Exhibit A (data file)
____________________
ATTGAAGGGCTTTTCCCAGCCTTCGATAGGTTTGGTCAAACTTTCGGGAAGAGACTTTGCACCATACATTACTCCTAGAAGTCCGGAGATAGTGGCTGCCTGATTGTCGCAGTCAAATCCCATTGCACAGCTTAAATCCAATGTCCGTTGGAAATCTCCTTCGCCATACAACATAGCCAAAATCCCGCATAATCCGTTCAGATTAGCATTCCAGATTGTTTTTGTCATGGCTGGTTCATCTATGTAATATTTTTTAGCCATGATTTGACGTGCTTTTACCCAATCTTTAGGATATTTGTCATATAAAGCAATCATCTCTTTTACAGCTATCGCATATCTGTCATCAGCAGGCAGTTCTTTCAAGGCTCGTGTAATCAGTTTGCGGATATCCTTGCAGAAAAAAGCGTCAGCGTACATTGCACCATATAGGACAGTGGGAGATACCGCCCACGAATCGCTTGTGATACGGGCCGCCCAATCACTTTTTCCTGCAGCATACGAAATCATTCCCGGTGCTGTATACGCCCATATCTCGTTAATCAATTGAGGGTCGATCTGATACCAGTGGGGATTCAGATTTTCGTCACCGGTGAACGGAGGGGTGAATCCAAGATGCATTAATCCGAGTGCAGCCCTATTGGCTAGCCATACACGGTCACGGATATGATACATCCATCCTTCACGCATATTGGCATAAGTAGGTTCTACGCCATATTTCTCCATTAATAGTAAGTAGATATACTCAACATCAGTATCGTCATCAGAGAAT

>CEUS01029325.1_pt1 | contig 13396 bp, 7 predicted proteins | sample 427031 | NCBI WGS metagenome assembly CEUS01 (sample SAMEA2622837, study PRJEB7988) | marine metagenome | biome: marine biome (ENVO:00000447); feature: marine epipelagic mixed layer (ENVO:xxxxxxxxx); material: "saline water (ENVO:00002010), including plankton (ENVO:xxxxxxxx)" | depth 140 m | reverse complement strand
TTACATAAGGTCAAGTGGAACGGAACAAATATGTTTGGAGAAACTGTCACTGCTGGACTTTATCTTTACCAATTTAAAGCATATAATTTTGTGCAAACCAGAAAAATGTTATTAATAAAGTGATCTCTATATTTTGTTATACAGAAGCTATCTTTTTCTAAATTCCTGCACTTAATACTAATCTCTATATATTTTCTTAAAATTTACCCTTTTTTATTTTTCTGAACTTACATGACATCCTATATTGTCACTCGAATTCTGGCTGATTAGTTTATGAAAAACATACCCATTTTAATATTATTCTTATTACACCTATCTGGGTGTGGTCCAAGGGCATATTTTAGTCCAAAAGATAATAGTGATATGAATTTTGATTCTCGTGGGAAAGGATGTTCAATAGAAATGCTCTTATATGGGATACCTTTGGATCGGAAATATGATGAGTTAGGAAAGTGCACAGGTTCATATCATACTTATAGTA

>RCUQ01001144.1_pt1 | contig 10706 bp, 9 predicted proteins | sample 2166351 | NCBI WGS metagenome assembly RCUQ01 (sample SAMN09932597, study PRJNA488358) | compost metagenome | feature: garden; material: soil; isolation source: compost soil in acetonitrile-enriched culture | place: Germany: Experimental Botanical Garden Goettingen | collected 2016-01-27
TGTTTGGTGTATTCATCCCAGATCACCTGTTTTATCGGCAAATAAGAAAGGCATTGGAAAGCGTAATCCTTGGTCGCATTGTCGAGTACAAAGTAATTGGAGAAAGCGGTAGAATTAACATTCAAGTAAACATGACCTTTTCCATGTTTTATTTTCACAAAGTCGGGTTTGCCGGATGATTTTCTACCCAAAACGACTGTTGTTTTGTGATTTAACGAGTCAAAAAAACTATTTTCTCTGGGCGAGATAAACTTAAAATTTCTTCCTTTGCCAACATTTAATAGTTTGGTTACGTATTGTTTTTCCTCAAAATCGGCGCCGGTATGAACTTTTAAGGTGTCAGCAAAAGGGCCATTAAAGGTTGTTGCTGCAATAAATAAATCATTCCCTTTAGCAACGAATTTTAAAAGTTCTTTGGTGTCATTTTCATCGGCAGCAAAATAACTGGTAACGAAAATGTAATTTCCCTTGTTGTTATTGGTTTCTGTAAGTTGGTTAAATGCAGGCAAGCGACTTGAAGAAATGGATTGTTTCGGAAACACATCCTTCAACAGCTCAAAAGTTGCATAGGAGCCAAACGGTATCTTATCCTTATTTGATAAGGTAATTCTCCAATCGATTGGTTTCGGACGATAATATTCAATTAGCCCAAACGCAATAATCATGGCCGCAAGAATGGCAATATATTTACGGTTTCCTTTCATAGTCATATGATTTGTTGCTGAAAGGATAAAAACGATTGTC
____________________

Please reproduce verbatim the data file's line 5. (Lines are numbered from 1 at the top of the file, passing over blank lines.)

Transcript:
TGTTTGGTGTATTCATCCCAGATCACCTGTTTTATCGGCAAATAAGAAAGGCATTGGAAAGCGTAATCCTTGGTCGCATTGTCGAGTACAAAGTAATTGGAGAAAGCGGTAGAATTAACATTCAAGTAAACATGACCTTTTCCATGTTTTATTTTCACAAAGTCGGGTTTGCCGGATGATTTTCTACCCAAAACGACTGTTGTTTTGTGATTTAACGAGTCAAAAAAACTATTTTCTCTGGGCGAGATAAACTTAAAATTTCTTCCTTTGCCAACATTTAATAGTTTGGTTACGTATTGTTTTTCCTCAAAATCGGCGCCGGTATGAACTTTTAAGGTGTCAGCAAAAGGGCCATTAAAGGTTGTTGCTGCAATAAATAAATCATTCCCTTTAGCAACGAATTTTAAAAGTTCTTTGGTGTCATTTTCATCGGCAGCAAAATAACTGGTAACGAAAATGTAATTTCCCTTGTTGTTATTGGTTTCTGTAAGTTGGTTAAATGCAGGCAAGCGACTTGAAGAAATGGATTGTTTCGGAAACACATCCTTCAACAGCTCAAAAGTTGCATAGGAGCCAAACGGTATCTTATCCTTATTTGATAAGGTAATTCTCCAATCGATTGGTTTCGGACGATAATATTCAATTAGCCCAAACGCAATAATCATGGCCGCAAGAATGGCAATATATTTACGGTTTCCTTTCATAGTCATATGATTTGTTGCTGAAAGGATAAAAACGATTGTC